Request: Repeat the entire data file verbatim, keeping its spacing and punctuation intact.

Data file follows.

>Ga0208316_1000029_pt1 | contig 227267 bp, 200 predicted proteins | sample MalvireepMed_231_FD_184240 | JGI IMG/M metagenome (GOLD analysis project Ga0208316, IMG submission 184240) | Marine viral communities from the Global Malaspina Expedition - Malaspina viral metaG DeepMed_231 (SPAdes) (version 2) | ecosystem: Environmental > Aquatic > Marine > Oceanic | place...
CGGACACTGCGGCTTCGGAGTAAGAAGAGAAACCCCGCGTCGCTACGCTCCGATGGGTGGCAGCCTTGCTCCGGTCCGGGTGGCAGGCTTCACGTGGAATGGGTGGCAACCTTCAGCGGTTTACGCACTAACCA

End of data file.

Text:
>Ga0208316_1000029_pt1 | contig 227267 bp, 200 predicted proteins | sample MalvireepMed_231_FD_184240 | JGI IMG/M metagenome (GOLD analysis project Ga0208316, IMG submission 184240) | Marine viral communities from the Global Malaspina Expedition - Malaspina viral metaG DeepMed_231 (SPAdes) (version 2) | ecosystem: Environmental > Aquatic > Marine > Oceanic | place...
CGGACACTGCGGCTTCGGAGTAAGAAGAGAAACCCCGCGTCGCTACGCTCCGATGGGTGGCAGCCTTGCTCCGGTCCGGGTGGCAGGCTTCACGTGGAATGGGTGGCAACCTTCAGCGGTTTACGCACTAACCA